In addition to the inbound communication that was covered in Part 1 of this two-part blog post, it is important to consider the need to send outbound communication through email to fax functionality. In a similar fashion to the ability to receive faxes as email, users can send faxes directly from their standard email client when using an electronic fax solution. This allows for rapid adoption by the user community as the email to fax process is not a new one for them to learn (they already know how to send email) and significant productivity savings as the user no longer has to print a document and manually send it from a traditional fax machine.
With most email to fax solutions, the end user is able to send an email to either email@example.com (where domain.com is a custom fax domain) or to an Outlook business fax contact. From the user perspective, they are creating the email, addressing it, adding notes to the subject and/or body, attaching the desired fax documents, and clicking ‘Send’. With typical electronic fax solutions, the information on the fax sender and recipient, as well as the subject and body fields from the email, will be included on the cover page. This allows for the use of cover page templates that can be used in a dynamic fashion rather than requiring the user to create a custom cover page each time they wish to send an email to fax. The inclusion of the subject and body from the email accommodate the need to add instructions to the cover page so that the user is able to replicate the addition of manual notes with the email to fax process.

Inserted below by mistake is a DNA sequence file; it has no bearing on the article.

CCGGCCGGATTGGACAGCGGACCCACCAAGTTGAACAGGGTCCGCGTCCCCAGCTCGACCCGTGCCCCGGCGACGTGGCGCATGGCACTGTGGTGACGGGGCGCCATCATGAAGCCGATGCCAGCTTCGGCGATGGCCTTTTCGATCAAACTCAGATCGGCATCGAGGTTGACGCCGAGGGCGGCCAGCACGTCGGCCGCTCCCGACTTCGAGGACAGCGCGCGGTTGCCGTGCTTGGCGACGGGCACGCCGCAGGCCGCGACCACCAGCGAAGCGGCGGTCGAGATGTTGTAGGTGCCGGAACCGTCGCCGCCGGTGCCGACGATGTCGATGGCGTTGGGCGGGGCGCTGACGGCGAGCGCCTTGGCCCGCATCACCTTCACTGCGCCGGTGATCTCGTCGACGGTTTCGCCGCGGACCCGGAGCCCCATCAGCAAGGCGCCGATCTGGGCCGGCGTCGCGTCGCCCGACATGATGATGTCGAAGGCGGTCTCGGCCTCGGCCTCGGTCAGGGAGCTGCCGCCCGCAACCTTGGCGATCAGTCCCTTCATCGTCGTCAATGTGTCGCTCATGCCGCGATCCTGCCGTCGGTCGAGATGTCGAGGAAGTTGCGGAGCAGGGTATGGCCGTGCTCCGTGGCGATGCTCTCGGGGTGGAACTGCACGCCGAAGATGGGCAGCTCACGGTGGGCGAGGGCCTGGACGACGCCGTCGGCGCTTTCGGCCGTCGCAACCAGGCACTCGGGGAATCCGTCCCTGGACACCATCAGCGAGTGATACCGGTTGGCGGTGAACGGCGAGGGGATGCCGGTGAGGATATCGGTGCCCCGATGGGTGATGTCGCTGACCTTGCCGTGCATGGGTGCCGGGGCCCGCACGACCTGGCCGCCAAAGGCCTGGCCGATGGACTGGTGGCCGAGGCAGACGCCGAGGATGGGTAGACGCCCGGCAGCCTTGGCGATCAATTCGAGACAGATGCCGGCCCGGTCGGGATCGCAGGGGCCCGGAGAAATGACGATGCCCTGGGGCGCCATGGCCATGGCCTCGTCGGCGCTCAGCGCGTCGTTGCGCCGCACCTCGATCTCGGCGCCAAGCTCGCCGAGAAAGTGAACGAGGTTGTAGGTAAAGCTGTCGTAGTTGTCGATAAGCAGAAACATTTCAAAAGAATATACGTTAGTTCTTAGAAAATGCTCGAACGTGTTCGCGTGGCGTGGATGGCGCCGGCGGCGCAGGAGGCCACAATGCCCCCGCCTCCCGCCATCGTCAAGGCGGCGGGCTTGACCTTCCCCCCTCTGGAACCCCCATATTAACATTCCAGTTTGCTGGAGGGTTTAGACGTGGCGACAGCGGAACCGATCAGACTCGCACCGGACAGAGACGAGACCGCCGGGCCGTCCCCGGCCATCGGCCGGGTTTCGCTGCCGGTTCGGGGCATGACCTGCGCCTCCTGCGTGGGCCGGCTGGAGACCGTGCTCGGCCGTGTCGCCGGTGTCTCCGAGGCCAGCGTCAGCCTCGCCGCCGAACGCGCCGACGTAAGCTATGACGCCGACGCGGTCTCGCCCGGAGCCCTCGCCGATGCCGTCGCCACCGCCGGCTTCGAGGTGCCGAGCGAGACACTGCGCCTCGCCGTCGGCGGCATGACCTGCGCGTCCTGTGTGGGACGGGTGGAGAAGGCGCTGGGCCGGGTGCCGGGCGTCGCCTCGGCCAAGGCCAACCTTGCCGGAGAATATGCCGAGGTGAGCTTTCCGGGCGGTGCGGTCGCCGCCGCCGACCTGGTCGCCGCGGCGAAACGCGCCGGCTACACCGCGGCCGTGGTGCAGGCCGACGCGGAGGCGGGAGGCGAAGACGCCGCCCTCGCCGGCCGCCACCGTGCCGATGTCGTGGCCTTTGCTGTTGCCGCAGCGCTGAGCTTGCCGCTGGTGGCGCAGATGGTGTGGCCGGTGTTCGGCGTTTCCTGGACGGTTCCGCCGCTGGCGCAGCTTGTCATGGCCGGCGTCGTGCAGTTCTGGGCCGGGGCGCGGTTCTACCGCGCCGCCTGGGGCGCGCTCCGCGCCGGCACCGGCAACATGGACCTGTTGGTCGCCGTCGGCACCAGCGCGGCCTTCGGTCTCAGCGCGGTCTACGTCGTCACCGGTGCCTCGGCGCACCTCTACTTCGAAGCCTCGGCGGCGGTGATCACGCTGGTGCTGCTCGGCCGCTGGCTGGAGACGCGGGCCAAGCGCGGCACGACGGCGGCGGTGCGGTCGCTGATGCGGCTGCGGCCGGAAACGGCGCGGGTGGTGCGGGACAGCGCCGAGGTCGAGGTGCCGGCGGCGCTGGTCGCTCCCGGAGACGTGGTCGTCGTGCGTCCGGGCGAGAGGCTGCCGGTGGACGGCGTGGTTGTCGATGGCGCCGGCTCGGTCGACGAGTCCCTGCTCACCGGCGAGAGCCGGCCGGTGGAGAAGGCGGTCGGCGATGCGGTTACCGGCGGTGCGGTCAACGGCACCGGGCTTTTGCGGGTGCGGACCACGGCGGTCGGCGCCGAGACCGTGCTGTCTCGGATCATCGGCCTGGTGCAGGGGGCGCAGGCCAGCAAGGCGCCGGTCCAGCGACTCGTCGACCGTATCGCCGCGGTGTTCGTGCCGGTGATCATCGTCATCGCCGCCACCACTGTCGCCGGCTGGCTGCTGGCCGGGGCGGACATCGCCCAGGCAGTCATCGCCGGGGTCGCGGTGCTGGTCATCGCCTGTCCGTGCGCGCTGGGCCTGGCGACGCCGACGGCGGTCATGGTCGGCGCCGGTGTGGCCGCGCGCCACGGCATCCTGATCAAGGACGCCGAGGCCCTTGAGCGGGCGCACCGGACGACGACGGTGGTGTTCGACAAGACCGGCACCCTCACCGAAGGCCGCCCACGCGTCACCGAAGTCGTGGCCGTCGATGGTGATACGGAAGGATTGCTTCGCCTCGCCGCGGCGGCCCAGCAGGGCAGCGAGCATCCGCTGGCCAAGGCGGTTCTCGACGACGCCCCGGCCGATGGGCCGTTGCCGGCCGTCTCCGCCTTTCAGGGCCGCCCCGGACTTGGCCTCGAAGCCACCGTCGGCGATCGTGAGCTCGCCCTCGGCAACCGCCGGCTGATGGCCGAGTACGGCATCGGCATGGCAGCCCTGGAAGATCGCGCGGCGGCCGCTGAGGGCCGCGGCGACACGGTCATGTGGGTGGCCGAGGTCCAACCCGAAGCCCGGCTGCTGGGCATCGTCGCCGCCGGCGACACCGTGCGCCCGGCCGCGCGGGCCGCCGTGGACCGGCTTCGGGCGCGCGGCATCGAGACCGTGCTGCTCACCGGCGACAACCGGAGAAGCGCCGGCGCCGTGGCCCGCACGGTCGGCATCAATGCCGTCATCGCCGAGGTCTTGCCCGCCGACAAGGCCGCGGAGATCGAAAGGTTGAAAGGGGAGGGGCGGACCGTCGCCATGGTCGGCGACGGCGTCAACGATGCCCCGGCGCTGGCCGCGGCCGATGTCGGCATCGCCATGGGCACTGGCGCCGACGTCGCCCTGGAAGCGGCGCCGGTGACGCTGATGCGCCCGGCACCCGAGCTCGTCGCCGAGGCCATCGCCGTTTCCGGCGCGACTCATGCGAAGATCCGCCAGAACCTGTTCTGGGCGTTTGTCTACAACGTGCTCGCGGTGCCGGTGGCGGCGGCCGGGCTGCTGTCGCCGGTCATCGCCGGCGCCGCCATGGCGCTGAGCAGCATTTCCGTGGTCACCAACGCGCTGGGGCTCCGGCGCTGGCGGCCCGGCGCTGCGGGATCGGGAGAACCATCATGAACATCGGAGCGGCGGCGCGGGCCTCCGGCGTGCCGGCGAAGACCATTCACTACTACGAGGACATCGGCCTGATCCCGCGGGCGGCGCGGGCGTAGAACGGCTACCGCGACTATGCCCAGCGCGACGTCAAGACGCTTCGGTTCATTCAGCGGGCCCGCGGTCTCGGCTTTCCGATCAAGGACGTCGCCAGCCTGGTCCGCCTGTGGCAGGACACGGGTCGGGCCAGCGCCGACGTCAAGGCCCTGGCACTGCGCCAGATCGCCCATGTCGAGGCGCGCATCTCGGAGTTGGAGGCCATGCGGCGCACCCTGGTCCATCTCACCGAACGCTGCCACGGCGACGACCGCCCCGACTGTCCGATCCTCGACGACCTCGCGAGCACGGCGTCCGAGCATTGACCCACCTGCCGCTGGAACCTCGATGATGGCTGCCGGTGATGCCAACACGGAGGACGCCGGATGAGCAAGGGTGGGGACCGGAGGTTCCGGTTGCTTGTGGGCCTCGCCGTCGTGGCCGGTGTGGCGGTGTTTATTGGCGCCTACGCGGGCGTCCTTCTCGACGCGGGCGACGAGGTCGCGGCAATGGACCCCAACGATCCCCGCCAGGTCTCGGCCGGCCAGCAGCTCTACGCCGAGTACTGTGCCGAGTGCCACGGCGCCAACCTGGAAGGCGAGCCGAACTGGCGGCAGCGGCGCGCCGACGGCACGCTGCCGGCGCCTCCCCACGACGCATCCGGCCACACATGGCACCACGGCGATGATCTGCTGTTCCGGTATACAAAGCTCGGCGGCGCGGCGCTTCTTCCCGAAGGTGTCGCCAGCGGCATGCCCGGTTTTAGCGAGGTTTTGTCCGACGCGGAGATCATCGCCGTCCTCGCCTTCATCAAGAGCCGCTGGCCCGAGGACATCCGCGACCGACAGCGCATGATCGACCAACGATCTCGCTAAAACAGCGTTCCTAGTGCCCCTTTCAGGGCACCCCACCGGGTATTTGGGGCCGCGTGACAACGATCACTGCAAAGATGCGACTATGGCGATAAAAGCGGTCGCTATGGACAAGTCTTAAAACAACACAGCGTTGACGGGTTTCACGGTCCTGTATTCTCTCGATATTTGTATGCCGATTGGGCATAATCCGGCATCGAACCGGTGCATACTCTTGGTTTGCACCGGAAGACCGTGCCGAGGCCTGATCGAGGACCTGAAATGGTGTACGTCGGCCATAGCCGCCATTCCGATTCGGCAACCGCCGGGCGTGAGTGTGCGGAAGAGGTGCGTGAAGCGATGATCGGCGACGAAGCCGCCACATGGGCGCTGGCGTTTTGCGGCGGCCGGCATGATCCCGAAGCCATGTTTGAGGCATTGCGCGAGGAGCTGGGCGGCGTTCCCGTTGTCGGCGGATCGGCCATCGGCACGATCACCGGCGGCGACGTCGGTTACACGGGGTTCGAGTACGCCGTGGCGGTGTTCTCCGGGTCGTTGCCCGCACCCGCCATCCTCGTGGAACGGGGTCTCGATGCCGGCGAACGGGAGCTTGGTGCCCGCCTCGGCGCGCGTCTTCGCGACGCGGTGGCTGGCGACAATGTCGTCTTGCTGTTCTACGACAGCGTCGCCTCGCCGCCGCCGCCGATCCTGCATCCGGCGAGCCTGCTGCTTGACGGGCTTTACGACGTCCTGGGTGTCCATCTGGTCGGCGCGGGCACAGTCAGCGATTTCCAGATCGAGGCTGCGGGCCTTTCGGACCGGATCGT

Looking at this process from the IT administrator’s point of view, the email is routed using a direct SMTP connector or forwarding rule that is pointed to the fax server. This option is most common in environments with on-premise email servers that the administrator can easily configure with this custom rule. Alternatively, as in environments with hosted email solutions, the email is routed by the mail server to the fax server or service using DNS as with any other outbound email. Regardless of the method used to route the email, the electronic fax solution converts the email to fax for delivery across the phone network to the remote recipient. Once the fax transmission completes, the fax solution should return an email to the sender to let them know whether their email to fax submission was successfully sent or that it failed to transmit. Typically, the reason for the failure and an option to retry the fax will also be included.
The ability to send an email to fax also allows for easy integration with third party applications. Many organizations are sending faxes through a business application such as an Enterprise Resource Planning ERP), invoicing, or accounting system. With some of these applications, the email to fax workflow can be configured by the IT Administrator while others may require customization by the software vendor. Whether sending faxes from their email client or through a business application, email to fax allows users to send faxes through an efficient process that bridges the gap between their desire to use email and their recipients desire to receive faxes.